Southwest drought expected to continue
NOAA’s annual spring outlook, released late last week, is kind of a no-brainer. The long-lead forecast typically focuses on precipitation and its effects, as spring introduces the resumption of growing seasons and possible flooding concerns where snowpacks are exceptional or rain has been unusually abundant. This is most assuredly not the case for Utah.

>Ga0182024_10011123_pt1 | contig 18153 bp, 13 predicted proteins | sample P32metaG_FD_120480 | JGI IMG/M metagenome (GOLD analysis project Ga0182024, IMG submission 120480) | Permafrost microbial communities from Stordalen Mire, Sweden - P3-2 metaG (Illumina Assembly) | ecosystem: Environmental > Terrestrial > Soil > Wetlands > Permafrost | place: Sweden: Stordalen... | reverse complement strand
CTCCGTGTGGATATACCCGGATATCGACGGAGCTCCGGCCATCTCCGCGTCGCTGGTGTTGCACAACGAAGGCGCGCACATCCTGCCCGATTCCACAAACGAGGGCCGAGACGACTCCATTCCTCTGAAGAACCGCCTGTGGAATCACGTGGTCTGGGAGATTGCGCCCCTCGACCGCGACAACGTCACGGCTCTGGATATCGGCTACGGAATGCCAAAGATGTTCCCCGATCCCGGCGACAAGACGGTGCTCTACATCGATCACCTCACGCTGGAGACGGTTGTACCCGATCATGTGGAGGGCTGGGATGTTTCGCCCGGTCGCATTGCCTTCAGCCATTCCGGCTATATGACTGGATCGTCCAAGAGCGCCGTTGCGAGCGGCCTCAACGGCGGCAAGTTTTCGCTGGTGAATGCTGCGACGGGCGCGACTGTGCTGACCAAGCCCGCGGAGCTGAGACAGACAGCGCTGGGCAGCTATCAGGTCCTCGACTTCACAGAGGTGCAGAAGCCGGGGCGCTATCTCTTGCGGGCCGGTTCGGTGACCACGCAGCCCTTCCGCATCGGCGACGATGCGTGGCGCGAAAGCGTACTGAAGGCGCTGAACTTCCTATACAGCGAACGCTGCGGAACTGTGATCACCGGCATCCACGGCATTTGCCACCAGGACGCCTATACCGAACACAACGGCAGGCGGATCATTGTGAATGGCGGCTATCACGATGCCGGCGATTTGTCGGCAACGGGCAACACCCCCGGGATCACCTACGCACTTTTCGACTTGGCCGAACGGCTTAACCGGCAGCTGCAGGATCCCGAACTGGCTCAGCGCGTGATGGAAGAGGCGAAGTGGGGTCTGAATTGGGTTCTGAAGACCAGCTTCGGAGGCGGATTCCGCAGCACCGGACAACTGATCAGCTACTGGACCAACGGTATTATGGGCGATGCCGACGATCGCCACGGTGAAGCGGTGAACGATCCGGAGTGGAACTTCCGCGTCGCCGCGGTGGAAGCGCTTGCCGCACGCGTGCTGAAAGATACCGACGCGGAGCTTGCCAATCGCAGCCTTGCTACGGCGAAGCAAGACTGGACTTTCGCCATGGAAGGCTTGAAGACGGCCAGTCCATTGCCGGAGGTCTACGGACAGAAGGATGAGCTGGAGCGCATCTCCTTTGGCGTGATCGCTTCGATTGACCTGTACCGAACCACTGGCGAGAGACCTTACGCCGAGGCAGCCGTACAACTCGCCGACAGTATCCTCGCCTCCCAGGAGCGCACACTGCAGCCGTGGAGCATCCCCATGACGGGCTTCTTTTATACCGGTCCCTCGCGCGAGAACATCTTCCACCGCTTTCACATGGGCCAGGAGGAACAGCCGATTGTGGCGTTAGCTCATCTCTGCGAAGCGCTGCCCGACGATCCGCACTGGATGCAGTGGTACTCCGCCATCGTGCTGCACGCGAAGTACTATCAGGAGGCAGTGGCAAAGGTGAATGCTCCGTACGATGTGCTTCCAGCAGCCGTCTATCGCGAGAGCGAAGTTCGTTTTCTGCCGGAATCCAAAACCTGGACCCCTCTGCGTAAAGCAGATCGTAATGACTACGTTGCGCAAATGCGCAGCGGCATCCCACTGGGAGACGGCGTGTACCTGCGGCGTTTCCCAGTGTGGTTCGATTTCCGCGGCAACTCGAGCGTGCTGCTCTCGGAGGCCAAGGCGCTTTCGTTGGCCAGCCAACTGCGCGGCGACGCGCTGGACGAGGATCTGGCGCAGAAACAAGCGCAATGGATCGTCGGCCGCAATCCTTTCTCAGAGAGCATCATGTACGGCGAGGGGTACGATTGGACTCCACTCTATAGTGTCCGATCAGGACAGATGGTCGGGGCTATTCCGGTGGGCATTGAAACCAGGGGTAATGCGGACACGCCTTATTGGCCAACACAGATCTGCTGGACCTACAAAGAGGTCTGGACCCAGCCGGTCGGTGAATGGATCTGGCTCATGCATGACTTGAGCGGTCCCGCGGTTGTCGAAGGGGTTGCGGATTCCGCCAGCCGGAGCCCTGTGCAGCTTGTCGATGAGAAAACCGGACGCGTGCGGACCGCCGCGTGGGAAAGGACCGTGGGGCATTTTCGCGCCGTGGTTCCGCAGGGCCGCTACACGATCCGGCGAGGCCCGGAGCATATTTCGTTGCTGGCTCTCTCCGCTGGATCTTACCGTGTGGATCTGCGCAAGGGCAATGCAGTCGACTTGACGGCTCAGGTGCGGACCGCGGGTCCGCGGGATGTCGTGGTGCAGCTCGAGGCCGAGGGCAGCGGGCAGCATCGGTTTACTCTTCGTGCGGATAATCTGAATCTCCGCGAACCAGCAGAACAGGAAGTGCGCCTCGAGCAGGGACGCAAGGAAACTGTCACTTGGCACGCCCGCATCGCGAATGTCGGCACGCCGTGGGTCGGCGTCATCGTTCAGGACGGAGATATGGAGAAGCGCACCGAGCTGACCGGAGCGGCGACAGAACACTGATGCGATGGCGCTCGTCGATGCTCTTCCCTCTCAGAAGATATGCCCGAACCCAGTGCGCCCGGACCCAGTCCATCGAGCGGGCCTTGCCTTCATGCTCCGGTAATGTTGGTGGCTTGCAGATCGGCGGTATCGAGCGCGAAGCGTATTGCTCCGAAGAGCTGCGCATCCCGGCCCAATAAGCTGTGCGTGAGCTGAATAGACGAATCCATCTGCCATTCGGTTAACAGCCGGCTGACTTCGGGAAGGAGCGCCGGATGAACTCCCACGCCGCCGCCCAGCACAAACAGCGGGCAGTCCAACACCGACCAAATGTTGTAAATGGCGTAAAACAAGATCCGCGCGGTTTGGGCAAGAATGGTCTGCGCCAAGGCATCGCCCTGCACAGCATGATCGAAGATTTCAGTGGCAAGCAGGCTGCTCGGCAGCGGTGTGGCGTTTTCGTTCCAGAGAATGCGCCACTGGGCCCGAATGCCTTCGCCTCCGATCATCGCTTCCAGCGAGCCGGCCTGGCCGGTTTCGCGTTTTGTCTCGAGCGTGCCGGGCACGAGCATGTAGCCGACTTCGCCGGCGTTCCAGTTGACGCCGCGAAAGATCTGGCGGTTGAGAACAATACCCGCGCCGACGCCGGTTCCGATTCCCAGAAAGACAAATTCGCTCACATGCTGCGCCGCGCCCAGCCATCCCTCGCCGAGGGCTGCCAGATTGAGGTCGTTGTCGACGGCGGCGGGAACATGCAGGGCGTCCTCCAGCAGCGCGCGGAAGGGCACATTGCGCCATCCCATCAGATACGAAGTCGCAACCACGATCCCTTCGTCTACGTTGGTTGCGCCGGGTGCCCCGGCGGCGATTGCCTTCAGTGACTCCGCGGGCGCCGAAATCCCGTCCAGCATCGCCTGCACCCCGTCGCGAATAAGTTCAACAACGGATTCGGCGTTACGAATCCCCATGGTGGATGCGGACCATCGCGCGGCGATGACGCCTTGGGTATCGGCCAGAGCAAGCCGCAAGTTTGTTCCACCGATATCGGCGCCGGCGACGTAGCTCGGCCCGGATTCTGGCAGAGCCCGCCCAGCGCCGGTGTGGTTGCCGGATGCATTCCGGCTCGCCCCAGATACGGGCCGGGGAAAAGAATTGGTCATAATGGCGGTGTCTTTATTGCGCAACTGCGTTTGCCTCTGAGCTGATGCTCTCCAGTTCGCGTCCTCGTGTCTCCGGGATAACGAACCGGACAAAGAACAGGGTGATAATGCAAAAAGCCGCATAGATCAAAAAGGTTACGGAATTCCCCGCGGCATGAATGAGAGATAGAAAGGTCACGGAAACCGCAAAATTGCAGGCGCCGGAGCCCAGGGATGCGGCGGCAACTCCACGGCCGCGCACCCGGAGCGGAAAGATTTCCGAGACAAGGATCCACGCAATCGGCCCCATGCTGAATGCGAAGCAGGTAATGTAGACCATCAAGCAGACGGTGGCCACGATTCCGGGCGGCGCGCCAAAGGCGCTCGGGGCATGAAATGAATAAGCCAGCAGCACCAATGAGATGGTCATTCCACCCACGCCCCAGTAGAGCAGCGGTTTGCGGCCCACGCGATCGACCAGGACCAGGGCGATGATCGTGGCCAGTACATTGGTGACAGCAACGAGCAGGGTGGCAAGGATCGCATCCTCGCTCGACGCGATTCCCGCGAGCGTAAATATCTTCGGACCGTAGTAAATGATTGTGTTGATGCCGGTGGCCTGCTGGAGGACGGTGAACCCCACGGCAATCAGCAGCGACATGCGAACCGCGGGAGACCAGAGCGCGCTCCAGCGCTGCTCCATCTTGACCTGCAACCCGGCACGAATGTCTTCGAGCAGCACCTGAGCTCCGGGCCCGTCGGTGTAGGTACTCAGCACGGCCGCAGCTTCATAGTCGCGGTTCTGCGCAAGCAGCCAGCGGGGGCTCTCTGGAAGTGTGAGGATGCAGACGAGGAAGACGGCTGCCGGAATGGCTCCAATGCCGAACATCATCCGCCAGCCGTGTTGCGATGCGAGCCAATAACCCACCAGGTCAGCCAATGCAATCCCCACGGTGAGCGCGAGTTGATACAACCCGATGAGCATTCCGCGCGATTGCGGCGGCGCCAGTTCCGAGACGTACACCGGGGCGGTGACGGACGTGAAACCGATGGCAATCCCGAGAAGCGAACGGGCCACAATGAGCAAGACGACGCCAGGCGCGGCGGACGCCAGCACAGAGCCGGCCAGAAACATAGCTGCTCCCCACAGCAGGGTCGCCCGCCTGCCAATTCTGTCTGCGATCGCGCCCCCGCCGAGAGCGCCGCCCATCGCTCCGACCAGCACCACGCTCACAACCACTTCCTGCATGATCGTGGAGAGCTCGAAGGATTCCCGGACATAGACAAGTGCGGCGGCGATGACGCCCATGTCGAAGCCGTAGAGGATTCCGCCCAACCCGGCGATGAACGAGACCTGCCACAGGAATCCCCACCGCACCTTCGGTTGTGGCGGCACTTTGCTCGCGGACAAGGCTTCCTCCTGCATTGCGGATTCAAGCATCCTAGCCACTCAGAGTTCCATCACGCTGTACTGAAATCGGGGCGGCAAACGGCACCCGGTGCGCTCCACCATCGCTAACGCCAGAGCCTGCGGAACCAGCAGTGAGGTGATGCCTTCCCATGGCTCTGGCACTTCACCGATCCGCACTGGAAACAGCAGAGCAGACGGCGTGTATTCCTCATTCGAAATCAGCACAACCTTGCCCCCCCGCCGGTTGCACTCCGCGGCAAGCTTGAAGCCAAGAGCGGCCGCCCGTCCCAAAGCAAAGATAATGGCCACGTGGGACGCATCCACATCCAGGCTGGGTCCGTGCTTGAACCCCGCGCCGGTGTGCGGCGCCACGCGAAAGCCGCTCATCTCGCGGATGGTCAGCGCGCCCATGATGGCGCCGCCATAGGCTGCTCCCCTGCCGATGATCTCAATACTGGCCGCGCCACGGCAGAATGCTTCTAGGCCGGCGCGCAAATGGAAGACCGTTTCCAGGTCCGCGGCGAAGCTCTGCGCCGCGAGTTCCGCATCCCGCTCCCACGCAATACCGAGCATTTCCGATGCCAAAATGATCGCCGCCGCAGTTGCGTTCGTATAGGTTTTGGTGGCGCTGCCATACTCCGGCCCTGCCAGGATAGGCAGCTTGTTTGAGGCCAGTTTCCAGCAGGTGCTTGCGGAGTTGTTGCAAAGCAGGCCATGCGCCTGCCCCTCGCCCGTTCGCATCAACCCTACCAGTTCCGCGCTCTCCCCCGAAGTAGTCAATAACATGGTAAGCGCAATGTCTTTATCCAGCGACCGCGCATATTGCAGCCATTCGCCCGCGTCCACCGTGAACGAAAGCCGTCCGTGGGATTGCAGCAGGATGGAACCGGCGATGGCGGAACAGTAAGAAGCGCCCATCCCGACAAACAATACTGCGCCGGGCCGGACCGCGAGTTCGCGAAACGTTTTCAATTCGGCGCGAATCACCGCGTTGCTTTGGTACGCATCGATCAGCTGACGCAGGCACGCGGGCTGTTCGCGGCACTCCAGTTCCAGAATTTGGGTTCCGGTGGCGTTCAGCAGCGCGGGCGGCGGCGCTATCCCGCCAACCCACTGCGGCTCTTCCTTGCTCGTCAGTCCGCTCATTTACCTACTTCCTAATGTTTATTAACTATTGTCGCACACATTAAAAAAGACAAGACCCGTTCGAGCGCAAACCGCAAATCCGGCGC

The 2017-18 La Nina is now all but finished; the Australian Bureau of Meteorology has in fact officially written it off. But its typical wintertime signature is very much in evidence across the southwestern quarter of the country, with significant drought centered over the Four Corners. NOAA expects drought to worsen over all but the extreme northern reaches of Utah this spring. Basically, everywhere southwest of a line from Oregon to Louisiana should grow progressively drier, and the agency’s confidence in this particular aspect of its spring outlook is high. Meanwhile, flooding is likely to be an issue in the lower Ohio and Mississippi river valleys, as the last third of the winter was extremely wet in those regions. On the temperature front, all but the northern Rockies and northern Plains should be unusually warm this spring.